by Stephen Beaumont
Once available almost nowhere outside of its immediate central Massachusetts region, the now-three-year-old Spencer Trappist abbey brewery has expanded its distribution even into eastern Canada. This opportunity to sample one of the world’s newer Trappist breweries is a gift that should not be ignored.
Copper-coloured, this ale has a less overtly banana-ish aroma than it did upon its introduction in 2014, although the banana is still there alongside fresh and dried peach and apricot notes and hints of cinnamon-y brown spice. The banana remains at the front of the body, too, but is integrated nicely with red apple and dry caramel notes, becoming more tannic, yeasty and drier as it crosses the palate to a quite dry, tannic and earthy finish.
Packaged in a 750 ml, cork-finished bottle, this is a beer that has grown into itself since its debut and, if it’s still not quite yet the equal of the Belgian Trappist greats, has become justifiably one of the family.
Innis & Gunn seems to be a brewery that inspires either love or loathing, likely because of the spirits barrels that feature in most, though not all, of its beers. Me, I fall somewhere in between, admiring the brewery for when it hits a combination of style and barrel out of the ballpark, and bemoaning its occasional ham-handedness when it does not. This Imperial stout, aged for two hundred days in bourbon barrels, is what I would call an inside-the-park home run, one which does not immediately clear the fence and start the celebrations, but is nonetheless exciting and gets the job done. The nose is unashamedly bourbon-y, but not to the point of dominance, with instead a pleasant mix of dark chocolate and black liquorice, along with an earthy herbal note, to support the big vanilla-ish booziness. On the body, it is astoundingly approachable for an 11% alcohol beer, soft vanilla-laced horehound candy notes up front, followed by a fruitier, rounder and milk and dark chocolaty mid-palate that finishes with a bit of roastiness and a significant amount of warmth.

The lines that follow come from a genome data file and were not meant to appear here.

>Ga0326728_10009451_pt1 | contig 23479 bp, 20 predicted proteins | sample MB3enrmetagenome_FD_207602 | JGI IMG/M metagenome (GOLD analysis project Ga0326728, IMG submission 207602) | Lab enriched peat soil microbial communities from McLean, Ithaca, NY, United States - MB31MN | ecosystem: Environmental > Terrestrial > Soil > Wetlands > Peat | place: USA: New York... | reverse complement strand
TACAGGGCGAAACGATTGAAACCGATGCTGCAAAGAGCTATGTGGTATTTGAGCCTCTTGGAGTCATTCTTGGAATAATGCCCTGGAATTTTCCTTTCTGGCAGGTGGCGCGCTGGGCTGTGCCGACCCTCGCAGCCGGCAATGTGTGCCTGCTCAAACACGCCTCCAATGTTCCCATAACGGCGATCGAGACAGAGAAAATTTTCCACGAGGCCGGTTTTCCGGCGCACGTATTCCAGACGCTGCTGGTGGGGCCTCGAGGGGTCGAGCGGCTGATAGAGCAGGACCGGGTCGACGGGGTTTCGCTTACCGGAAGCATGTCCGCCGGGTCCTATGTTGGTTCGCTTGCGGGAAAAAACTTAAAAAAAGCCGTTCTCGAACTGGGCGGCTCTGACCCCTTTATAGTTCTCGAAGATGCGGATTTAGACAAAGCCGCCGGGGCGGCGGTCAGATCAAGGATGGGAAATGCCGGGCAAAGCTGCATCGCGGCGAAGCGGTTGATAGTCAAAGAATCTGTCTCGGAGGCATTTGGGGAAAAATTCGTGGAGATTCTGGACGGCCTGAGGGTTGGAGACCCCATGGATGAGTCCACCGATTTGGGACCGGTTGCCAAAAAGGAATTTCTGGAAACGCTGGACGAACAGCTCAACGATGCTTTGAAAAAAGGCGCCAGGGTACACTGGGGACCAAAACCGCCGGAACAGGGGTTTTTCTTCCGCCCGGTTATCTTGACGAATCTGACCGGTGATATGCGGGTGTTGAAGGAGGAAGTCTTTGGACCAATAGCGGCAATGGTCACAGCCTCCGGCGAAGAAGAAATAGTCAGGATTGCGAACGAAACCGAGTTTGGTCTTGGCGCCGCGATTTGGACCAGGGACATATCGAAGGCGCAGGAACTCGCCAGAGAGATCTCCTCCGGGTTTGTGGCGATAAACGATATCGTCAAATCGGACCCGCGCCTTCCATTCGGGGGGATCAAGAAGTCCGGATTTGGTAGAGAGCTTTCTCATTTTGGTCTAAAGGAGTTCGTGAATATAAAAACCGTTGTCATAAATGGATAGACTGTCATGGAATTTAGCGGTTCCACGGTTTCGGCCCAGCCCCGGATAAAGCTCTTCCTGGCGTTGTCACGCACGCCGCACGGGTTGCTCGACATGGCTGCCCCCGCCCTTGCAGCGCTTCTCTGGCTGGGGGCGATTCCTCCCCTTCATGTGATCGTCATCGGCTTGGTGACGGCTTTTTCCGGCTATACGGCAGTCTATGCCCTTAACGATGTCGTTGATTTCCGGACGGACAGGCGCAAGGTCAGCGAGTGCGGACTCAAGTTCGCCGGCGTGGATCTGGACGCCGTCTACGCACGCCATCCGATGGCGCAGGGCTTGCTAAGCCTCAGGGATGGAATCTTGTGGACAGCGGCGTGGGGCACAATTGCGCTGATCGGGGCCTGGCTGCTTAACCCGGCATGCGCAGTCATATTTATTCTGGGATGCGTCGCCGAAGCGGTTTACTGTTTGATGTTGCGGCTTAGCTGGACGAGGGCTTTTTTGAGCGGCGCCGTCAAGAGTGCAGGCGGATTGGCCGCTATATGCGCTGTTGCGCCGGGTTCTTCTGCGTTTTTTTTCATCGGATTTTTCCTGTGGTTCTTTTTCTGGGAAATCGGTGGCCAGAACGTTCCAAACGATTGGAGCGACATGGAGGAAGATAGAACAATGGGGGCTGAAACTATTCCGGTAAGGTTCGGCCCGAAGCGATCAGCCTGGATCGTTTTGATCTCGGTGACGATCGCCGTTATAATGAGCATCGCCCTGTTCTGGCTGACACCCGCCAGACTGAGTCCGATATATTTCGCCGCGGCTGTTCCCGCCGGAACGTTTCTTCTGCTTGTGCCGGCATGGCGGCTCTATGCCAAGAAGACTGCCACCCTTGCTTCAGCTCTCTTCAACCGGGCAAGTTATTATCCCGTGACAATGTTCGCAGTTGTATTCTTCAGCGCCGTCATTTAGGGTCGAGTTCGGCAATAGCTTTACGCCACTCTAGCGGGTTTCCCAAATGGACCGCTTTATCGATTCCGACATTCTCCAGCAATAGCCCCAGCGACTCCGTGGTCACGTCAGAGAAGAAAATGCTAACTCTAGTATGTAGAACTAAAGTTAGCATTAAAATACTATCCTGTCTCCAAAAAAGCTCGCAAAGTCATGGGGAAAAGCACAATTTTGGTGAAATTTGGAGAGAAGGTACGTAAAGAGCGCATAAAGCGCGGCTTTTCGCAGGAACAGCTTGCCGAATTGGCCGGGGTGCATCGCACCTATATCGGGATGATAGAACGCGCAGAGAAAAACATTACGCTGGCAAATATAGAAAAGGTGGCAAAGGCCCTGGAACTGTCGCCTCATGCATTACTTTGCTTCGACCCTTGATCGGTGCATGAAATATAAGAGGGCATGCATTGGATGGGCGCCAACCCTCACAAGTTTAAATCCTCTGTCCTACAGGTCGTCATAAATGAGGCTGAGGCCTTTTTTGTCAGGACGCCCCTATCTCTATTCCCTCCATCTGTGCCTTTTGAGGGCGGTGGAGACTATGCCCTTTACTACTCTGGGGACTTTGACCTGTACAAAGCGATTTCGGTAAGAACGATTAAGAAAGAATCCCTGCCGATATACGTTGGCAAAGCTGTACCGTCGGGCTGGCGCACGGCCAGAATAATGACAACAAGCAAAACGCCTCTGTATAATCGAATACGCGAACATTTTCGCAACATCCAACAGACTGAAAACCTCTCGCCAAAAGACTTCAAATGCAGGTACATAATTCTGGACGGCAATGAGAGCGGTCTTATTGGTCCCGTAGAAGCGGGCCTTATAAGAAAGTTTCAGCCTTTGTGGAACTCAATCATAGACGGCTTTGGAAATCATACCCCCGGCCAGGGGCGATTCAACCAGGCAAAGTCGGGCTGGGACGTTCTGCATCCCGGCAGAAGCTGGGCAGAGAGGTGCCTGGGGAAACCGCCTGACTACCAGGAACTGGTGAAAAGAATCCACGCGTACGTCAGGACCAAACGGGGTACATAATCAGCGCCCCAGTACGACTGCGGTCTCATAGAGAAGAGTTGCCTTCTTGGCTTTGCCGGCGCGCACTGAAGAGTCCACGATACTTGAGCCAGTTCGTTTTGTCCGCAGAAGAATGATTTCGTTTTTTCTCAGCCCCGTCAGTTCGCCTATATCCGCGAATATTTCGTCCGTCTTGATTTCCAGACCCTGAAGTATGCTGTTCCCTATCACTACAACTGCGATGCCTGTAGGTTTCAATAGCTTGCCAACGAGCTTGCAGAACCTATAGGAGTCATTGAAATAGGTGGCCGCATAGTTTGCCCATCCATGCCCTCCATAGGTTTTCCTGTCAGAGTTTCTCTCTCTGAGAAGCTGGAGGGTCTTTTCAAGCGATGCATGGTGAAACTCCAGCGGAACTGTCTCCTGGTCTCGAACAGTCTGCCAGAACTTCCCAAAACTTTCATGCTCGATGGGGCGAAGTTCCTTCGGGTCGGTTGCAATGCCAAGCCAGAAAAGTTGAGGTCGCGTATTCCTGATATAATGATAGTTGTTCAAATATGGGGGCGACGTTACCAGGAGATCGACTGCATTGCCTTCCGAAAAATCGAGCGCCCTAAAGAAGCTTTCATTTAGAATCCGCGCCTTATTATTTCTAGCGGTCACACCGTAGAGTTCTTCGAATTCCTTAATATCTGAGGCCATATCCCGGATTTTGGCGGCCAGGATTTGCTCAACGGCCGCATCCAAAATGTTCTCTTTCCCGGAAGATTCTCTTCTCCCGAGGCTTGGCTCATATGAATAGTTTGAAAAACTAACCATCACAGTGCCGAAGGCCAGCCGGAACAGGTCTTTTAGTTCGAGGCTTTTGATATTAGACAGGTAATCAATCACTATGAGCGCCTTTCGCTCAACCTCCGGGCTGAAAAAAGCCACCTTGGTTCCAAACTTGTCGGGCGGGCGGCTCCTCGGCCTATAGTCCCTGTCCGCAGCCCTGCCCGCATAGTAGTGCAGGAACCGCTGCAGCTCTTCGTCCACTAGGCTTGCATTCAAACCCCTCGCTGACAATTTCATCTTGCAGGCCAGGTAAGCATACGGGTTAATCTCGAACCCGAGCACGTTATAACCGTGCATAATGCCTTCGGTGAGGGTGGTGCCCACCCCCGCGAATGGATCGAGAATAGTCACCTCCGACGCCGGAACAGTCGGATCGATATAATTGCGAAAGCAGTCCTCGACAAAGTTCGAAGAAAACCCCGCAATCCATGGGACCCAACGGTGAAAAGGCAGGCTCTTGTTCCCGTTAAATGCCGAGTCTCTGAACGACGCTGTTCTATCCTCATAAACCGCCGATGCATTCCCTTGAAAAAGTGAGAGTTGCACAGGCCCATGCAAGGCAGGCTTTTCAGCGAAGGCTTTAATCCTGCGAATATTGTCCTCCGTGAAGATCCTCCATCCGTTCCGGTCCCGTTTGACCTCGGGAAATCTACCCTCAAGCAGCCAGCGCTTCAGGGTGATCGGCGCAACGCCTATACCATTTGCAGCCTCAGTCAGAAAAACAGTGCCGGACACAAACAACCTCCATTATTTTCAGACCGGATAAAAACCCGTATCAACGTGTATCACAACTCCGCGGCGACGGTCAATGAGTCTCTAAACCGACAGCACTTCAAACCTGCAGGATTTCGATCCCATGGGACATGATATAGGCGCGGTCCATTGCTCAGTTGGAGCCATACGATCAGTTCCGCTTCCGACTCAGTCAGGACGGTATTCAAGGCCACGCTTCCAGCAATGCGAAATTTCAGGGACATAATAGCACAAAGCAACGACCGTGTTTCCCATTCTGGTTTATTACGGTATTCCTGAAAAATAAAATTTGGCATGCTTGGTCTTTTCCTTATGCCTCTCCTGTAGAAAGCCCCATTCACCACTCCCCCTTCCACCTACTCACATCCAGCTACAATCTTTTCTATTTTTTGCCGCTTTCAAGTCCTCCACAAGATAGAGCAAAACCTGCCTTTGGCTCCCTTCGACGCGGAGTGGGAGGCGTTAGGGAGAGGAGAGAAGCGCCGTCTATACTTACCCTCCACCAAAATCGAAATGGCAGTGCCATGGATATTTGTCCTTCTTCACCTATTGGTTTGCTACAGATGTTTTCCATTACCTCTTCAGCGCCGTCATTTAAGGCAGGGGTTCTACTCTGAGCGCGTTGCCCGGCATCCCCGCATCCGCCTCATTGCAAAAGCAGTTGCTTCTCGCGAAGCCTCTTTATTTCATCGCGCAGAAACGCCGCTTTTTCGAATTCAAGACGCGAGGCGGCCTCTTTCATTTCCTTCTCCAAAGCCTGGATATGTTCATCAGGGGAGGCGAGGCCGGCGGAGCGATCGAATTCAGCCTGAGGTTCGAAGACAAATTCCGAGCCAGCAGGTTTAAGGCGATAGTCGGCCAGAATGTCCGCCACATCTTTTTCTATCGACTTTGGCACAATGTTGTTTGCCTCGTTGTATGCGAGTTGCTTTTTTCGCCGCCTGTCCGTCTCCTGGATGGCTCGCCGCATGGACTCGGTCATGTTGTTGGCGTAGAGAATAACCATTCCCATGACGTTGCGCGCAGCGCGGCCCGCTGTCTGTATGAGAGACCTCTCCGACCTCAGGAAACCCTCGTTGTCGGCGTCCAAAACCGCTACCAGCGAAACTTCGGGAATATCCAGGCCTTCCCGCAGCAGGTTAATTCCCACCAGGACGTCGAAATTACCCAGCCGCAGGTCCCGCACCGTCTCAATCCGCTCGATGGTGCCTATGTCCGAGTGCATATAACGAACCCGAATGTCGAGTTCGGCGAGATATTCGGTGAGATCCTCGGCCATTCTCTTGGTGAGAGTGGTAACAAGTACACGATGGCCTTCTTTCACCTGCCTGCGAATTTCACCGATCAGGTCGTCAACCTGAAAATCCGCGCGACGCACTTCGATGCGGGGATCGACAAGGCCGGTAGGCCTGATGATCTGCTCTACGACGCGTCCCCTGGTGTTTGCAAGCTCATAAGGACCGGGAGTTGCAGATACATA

If you ski or snowboard, this is definitely a beer for the après moments. However if, like me, you avoid winter sports and, indeed, winter itself, I suggest one bottle, two glasses, a warm body beside you and a comforting late-night movie. Then maybe a second bottle.
Let’s get this out of the way first: It is not difficult to make an Old Fashioned. Although, as with the Martini, some loyalists will insist upon certain procedures while others will mock them for their stringency or naiveté, this most classic of all classic cocktails is simply a mix of sugar, bitters and whiskey, served over ice with perhaps a splash of water or soda and garnished according to the whims of the maker. You should be able to whip one up in under a minute.
The Barchef Toasted Old Fashioned, on the other hand, is a different drink altogether. You could probably play around with flavours from an hour or two and not get close to where the taste profile of this resides, meaning that as far as packaged cocktails go, it’s a breed apart.
Deep copper and lightly hazy, at room temperature the nose of this explodes with sweetness and spice – qualities that will, of course, be somewhat more muted when the cocktail is served appropriately cold – with raisins and mincemeat being the first things that come to mind, followed by maple and toasted cinnamon. On the palate, the spiciness prevails, but with a lovely backdrop of orange, maple syrup and vanilla – sweet, but not cloyingly so, and spicy, yet not solely defined by its spice. There seems to be anise and perhaps cardamom lurking around, as well, just before the dryish, appetizing finish. Produced as a collaboration between the Toronto cocktail bar and the Still Waters distillery, and based on the Stalk & Barrel Red Blend Whisky – a notable bottle in its own right – this is available at a limited number of LCBO stores. For my money, it’s a perfect nightcap for the holiday season.